There are other paid cloud-to-cloud Google backup services out there. Upsafe seems to have the best offering for consumers; the others I’ve looked at are geared for organizations and teams. For two bucks a month, Upsafe provides all the Google backup most people need.

Do you backup your cloud-based data? Your thoughts on this topic are welcome. Post your comment or question below...

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Most recent comments on "Should You Backup Your Google Data?"

Posted by:

30 Aug 2016

I'm using Spanning Backup.
I have never had a reason to use my Gmail backup, but I believe it works well.

Posted by:

Jim Michaels
30 Aug 2016

I sync my Dropbox with MEGA.

Posted by:

30 Aug 2016

I had no idea this even existed, Bob.
I'm backing up over 4,000 important messages and files as I type this.
It could have potentially caused me a great amount of consternation if they disappeared one day.
I owe you a great debt of gratitude.

Posted by:

30 Aug 2016

How can you back-up Yahoo e-mail?

Posted by:

Daniel Wiener
30 Aug 2016

Almost every night I use the free Mailstore Home program to incrementally backup my Gmail account onto my hard drive. That currently represents just under half a million emails. I like Gmail (although my wife hates it), but I'm paranoid about losing all of that critical information. Also, if the Internet connection is down for some reason, I can still search through my local collection of emails for whatever I need.

One other advantage is that this effectively makes me independent of Gmail. I utilize several email addresses (from domains that I own) to send and receive email. When people send messages to those addresses it is email-forwarded to my Gmail account. So if I ever decided that I wanted to switch to some other email provider, I'd just have to change my email-forwarding configuration. And I'd still have a complete archive of my old emails on my computer.

Posted by:

James Ware
30 Aug 2016

I can't get UPSAFE to install on my desktop PC running Windows 10. The install program download and and appear to run but nothing start, and a search can find the program anyplace on my machine. Any idea as to why I am having this problem?
Thanks, James

Posted by:

Frances Appleby
30 Aug 2016

Thanks a Million, Bob - I have tried to download my emails through Google's service, but never got anything!

Posted by:

30 Aug 2016

Surely, anyone who backs up 14 years of data to a single location, no matter how good that location is, is courting a potential disaster.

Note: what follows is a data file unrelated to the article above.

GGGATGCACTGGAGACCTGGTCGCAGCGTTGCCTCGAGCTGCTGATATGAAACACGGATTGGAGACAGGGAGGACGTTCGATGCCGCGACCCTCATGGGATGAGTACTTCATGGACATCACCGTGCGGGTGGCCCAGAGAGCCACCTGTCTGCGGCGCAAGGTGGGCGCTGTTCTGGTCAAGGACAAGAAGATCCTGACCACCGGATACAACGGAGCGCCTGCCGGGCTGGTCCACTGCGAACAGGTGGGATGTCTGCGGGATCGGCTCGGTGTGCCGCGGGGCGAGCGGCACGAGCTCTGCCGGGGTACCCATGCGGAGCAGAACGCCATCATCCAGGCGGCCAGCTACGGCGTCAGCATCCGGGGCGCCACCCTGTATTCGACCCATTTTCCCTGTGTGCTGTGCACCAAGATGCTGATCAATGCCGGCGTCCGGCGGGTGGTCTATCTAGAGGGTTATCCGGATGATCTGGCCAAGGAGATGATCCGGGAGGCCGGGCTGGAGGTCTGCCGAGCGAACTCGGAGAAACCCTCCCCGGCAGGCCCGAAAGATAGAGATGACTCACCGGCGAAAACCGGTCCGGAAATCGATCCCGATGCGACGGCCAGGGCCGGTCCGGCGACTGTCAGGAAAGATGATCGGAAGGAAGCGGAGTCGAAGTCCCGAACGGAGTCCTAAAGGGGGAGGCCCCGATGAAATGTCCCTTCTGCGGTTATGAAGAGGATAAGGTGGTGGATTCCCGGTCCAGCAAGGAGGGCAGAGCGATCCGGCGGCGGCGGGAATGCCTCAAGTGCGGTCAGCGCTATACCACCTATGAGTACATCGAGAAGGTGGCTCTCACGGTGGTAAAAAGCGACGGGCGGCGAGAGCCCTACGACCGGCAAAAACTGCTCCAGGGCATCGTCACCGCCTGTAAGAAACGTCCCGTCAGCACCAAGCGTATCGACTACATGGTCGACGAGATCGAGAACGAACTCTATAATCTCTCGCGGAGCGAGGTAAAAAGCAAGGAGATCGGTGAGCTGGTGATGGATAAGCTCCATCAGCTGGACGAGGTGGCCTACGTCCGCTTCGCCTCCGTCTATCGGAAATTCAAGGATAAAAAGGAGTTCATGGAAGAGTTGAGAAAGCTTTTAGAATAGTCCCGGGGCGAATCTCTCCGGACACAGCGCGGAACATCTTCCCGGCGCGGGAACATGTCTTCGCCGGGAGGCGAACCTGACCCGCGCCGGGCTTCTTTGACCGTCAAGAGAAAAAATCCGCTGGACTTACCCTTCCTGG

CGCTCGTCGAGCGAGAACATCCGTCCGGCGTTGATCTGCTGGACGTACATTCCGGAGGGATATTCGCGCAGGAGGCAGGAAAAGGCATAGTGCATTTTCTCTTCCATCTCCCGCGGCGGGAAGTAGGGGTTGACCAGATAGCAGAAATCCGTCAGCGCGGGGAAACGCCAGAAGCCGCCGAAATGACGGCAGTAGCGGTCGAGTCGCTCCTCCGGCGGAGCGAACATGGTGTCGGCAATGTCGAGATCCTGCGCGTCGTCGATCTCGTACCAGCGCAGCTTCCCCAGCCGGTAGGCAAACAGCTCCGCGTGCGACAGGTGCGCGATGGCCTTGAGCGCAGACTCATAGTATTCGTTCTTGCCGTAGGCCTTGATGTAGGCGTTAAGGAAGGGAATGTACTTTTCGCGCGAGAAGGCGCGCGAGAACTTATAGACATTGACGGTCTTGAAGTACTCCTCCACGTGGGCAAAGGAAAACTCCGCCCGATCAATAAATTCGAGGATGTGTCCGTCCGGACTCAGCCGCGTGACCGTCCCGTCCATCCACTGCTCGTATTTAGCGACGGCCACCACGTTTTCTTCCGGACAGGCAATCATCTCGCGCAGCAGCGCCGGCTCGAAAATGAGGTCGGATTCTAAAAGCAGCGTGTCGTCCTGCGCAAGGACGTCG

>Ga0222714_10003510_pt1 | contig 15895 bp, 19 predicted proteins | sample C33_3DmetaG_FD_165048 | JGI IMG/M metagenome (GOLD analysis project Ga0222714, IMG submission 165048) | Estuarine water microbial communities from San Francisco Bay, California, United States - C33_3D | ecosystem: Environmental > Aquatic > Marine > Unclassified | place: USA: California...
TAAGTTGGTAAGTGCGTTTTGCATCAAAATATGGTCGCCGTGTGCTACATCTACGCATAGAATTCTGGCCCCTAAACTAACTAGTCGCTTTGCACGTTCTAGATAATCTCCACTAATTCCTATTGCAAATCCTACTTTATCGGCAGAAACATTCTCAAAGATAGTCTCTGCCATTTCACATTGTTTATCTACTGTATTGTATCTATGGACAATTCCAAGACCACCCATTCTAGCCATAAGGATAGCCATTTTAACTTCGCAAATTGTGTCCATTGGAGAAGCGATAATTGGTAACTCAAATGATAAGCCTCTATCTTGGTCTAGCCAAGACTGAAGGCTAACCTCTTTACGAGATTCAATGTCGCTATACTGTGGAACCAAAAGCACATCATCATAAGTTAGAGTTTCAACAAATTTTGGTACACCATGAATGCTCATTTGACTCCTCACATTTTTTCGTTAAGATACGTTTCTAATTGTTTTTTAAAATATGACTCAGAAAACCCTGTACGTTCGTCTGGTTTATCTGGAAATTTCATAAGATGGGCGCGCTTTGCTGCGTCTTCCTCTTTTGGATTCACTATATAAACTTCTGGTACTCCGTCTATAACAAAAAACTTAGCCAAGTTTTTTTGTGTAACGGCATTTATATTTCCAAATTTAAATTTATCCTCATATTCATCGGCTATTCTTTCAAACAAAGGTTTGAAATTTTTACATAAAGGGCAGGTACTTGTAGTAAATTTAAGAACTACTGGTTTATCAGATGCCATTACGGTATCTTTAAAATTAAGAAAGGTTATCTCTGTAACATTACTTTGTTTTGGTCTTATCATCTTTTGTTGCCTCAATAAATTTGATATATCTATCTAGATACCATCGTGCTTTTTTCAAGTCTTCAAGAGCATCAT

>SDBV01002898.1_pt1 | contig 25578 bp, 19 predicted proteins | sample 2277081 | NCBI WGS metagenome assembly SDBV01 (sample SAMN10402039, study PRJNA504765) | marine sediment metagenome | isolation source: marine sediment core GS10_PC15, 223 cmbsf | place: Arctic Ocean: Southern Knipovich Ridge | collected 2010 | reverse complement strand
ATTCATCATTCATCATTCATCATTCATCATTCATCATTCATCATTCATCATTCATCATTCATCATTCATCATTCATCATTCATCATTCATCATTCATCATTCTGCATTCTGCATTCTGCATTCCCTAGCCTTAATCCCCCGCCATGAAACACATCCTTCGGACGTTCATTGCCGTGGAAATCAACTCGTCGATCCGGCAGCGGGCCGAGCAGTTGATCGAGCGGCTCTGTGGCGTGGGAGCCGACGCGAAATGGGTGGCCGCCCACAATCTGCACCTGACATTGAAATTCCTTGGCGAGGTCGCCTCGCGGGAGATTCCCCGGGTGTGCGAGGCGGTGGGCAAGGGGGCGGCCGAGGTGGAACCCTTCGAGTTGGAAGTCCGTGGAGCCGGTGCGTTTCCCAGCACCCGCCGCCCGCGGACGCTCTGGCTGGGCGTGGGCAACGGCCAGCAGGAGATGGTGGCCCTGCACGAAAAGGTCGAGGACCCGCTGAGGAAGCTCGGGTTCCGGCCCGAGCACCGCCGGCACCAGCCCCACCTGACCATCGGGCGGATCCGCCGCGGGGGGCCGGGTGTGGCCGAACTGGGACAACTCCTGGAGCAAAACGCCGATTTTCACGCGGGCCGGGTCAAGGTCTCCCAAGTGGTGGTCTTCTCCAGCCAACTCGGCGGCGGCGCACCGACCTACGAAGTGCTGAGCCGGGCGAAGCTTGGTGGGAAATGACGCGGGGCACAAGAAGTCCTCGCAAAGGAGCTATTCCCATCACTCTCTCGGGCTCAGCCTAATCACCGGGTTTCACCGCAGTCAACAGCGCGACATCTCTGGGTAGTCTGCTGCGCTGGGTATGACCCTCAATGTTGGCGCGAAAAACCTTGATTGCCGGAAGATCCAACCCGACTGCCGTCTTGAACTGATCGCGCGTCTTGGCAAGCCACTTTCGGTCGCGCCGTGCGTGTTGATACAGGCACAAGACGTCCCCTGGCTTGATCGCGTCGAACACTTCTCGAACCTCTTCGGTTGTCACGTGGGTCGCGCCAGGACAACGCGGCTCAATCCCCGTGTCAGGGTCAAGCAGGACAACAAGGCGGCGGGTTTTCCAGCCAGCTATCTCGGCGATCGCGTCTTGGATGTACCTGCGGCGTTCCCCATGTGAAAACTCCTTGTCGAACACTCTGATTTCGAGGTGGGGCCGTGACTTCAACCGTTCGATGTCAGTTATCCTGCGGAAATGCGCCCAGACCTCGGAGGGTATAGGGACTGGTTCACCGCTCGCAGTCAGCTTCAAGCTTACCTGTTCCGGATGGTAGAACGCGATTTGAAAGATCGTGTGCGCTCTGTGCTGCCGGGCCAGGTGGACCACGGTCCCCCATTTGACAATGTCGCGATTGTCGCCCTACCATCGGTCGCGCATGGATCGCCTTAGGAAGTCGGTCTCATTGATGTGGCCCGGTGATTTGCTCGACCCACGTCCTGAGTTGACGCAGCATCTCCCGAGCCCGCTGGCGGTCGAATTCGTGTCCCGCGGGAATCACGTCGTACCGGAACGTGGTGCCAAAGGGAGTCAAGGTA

Posted by:

31 Aug 2016

Thanks Bob, as always you found info for the not so geek. I just found out more about Firefox data backup and recovery this week and still shaking my head at all the data in the save folder after a refresh.
I just reestablished a g-mail account this very day and this even more great fun to enjoy.
I've also gotten to endue my better half's Pinterest events.
Thanks Again,

Posted by:

31 Aug 2016

Thanks for the advice on Gmail backup.
I do regular static backups of my Google Drive to my free 5GB Microsoft OneDrive.
In the last 2 years, I have encountered one instance of losing Google Drive data and another of Google Calendar data.
I don't trust putting all my personal and security info on the cloud. I keep 3 rotating sets of 2 USB drives (one for personal data, one for the MS recovery drive) and always carry the current set in my pocket. The personal data is secured inside an encrypted folder on the USB drive.

Posted by:

31 Aug 2016

Hi Bob. I am one of those who has no real need to backup my Goggle data, as I do not - and will not - use Google cloud storage. As one who has intermittent, at best, internet connection I really see no need to store things on the cloud when I may not be able to access it reliably. Also, I am one who has much faith that information stored there is that secure from unauthorized "inspection". Just because I have nothing to hide and just because certain alphabet agencies are not supposed to do it, doesn't mean they don't. Some claim I am paranoid. I call it healthy skepticism.I'll keep my information on my computer where I know it's secure. when I need an offsite backup, I use a pocket drive and keep it elsewhere.
Thanks, Bob.

Posted by:

Joe M
01 Sep 2016

Rule #1. Never trust your data to anyone.
Rule #2. See Rule #1.

My solution is to use a QNAP NAS which supports syncing data across devices. In fact, my favorites, downloads and docs all sync across all my computers, so if I save something in one place, it replicates across all devices.

If you do something like this, never forget that a NAS is not a backup. You still need backups!